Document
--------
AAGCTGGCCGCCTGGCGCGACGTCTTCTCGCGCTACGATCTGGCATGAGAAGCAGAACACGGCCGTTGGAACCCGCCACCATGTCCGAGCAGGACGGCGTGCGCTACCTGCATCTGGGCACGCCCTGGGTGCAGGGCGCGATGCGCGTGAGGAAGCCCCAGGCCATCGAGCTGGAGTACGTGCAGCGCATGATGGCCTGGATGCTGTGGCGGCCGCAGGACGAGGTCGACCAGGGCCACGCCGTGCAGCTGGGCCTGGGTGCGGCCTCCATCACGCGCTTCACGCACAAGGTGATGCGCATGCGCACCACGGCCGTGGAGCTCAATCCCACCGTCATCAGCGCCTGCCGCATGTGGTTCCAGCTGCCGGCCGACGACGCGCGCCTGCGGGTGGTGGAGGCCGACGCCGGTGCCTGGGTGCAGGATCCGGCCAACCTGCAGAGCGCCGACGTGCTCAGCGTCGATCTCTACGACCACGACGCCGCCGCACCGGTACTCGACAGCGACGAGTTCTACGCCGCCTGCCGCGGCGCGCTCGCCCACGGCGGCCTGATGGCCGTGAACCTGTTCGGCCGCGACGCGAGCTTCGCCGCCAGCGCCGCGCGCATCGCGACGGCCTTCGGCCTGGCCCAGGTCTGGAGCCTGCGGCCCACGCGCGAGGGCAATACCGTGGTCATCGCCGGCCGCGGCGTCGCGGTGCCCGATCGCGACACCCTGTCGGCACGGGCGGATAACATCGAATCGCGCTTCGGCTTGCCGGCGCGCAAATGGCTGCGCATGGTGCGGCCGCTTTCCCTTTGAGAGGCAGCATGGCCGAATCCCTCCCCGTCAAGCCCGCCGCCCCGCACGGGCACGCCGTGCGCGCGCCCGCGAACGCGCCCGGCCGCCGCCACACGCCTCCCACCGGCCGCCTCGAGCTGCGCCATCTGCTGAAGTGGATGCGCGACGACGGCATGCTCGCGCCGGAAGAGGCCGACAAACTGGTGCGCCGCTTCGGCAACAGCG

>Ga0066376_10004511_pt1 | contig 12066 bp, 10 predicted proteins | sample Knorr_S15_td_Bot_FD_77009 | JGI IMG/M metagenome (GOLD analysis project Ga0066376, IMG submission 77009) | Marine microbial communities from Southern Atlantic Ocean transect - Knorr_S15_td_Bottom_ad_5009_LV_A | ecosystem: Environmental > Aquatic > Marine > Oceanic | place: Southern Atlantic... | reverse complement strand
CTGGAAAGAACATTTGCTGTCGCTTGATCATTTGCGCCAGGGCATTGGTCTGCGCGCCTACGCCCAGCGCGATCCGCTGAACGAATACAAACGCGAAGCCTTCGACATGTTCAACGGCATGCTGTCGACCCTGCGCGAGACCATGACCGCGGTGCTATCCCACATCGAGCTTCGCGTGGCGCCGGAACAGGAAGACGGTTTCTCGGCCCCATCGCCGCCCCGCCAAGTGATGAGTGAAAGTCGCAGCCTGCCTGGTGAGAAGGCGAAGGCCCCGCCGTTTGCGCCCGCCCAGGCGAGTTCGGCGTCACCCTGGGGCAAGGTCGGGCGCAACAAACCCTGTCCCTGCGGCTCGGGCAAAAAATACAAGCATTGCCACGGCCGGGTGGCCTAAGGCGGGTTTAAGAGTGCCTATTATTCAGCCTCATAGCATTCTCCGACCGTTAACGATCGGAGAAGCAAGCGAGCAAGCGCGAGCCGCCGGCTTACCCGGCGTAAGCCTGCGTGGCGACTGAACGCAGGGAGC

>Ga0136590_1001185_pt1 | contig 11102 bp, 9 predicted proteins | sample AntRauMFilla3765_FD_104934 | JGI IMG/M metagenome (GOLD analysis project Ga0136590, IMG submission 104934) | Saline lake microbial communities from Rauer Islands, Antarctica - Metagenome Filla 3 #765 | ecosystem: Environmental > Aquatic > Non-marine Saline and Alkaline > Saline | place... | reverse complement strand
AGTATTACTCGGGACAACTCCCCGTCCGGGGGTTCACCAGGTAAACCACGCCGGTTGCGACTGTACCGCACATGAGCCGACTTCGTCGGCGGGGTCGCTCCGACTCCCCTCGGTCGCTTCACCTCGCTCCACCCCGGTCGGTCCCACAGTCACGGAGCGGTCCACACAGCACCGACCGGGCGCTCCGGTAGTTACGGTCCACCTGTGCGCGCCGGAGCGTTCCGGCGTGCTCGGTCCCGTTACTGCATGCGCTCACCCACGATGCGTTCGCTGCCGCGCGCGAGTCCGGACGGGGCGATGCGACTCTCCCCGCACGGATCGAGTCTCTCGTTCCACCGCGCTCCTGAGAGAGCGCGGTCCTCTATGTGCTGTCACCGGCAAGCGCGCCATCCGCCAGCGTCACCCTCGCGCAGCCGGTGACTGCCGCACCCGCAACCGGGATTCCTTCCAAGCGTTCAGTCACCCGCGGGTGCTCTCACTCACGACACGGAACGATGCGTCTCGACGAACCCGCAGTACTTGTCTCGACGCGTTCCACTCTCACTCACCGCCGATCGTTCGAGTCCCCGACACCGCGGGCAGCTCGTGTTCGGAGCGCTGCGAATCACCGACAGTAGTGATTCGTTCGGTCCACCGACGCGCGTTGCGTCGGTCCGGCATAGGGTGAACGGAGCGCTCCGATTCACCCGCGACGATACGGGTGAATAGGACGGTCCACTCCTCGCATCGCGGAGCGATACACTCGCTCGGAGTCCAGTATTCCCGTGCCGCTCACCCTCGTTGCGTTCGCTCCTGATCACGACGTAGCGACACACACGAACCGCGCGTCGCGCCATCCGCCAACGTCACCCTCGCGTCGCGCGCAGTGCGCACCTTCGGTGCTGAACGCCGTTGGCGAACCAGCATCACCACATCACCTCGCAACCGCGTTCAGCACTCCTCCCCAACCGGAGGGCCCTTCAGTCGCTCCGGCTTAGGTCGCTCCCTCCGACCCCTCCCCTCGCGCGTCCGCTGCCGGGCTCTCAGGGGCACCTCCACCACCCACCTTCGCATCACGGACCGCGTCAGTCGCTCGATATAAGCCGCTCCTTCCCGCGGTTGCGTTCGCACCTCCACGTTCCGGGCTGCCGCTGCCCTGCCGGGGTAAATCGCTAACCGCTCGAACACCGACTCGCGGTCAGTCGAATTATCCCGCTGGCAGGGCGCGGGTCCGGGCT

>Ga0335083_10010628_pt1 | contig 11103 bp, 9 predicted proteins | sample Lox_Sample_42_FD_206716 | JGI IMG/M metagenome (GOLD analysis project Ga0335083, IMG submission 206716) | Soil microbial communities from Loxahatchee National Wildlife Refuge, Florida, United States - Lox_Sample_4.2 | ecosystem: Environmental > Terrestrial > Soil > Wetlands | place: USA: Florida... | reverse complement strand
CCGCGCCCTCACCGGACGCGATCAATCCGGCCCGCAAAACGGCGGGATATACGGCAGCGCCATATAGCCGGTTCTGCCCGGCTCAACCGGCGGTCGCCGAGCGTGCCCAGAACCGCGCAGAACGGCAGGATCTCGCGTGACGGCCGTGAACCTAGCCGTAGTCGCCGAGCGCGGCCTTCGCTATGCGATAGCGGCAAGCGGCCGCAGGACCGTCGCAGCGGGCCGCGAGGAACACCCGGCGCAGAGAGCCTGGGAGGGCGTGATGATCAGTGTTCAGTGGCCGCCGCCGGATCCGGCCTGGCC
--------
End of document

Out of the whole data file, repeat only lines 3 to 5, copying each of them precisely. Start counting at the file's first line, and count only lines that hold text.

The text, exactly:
CTGGAAAGAACATTTGCTGTCGCTTGATCATTTGCGCCAGGGCATTGGTCTGCGCGCCTACGCCCAGCGCGATCCGCTGAACGAATACAAACGCGAAGCCTTCGACATGTTCAACGGCATGCTGTCGACCCTGCGCGAGACCATGACCGCGGTGCTATCCCACATCGAGCTTCGCGTGGCGCCGGAACAGGAAGACGGTTTCTCGGCCCCATCGCCGCCCCGCCAAGTGATGAGTGAAAGTCGCAGCCTGCCTGGTGAGAAGGCGAAGGCCCCGCCGTTTGCGCCCGCCCAGGCGAGTTCGGCGTCACCCTGGGGCAAGGTCGGGCGCAACAAACCCTGTCCCTGCGGCTCGGGCAAAAAATACAAGCATTGCCACGGCCGGGTGGCCTAAGGCGGGTTTAAGAGTGCCTATTATTCAGCCTCATAGCATTCTCCGACCGTTAACGATCGGAGAAGCAAGCGAGCAAGCGCGAGCCGCCGGCTTACCCGGCGTAAGCCTGCGTGGCGACTGAACGCAGGGAGC

>Ga0136590_1001185_pt1 | contig 11102 bp, 9 predicted proteins | sample AntRauMFilla3765_FD_104934 | JGI IMG/M metagenome (GOLD analysis project Ga0136590, IMG submission 104934) | Saline lake microbial communities from Rauer Islands, Antarctica - Metagenome Filla 3 #765 | ecosystem: Environmental > Aquatic > Non-marine Saline and Alkaline > Saline | place... | reverse complement strand
AGTATTACTCGGGACAACTCCCCGTCCGGGGGTTCACCAGGTAAACCACGCCGGTTGCGACTGTACCGCACATGAGCCGACTTCGTCGGCGGGGTCGCTCCGACTCCCCTCGGTCGCTTCACCTCGCTCCACCCCGGTCGGTCCCACAGTCACGGAGCGGTCCACACAGCACCGACCGGGCGCTCCGGTAGTTACGGTCCACCTGTGCGCGCCGGAGCGTTCCGGCGTGCTCGGTCCCGTTACTGCATGCGCTCACCCACGATGCGTTCGCTGCCGCGCGCGAGTCCGGACGGGGCGATGCGACTCTCCCCGCACGGATCGAGTCTCTCGTTCCACCGCGCTCCTGAGAGAGCGCGGTCCTCTATGTGCTGTCACCGGCAAGCGCGCCATCCGCCAGCGTCACCCTCGCGCAGCCGGTGACTGCCGCACCCGCAACCGGGATTCCTTCCAAGCGTTCAGTCACCCGCGGGTGCTCTCACTCACGACACGGAACGATGCGTCTCGACGAACCCGCAGTACTTGTCTCGACGCGTTCCACTCTCACTCACCGCCGATCGTTCGAGTCCCCGACACCGCGGGCAGCTCGTGTTCGGAGCGCTGCGAATCACCGACAGTAGTGATTCGTTCGGTCCACCGACGCGCGTTGCGTCGGTCCGGCATAGGGTGAACGGAGCGCTCCGATTCACCCGCGACGATACGGGTGAATAGGACGGTCCACTCCTCGCATCGCGGAGCGATACACTCGCTCGGAGTCCAGTATTCCCGTGCCGCTCACCCTCGTTGCGTTCGCTCCTGATCACGACGTAGCGACACACACGAACCGCGCGTCGCGCCATCCGCCAACGTCACCCTCGCGTCGCGCGCAGTGCGCACCTTCGGTGCTGAACGCCGTTGGCGAACCAGCATCACCACATCACCTCGCAACCGCGTTCAGCACTCCTCCCCAACCGGAGGGCCCTTCAGTCGCTCCGGCTTAGGTCGCTCCCTCCGACCCCTCCCCTCGCGCGTCCGCTGCCGGGCTCTCAGGGGCACCTCCACCACCCACCTTCGCATCACGGACCGCGTCAGTCGCTCGATATAAGCCGCTCCTTCCCGCGGTTGCGTTCGCACCTCCACGTTCCGGGCTGCCGCTGCCCTGCCGGGGTAAATCGCTAACCGCTCGAACACCGACTCGCGGTCAGTCGAATTATCCCGCTGGCAGGGCGCGGGTCCGGGCT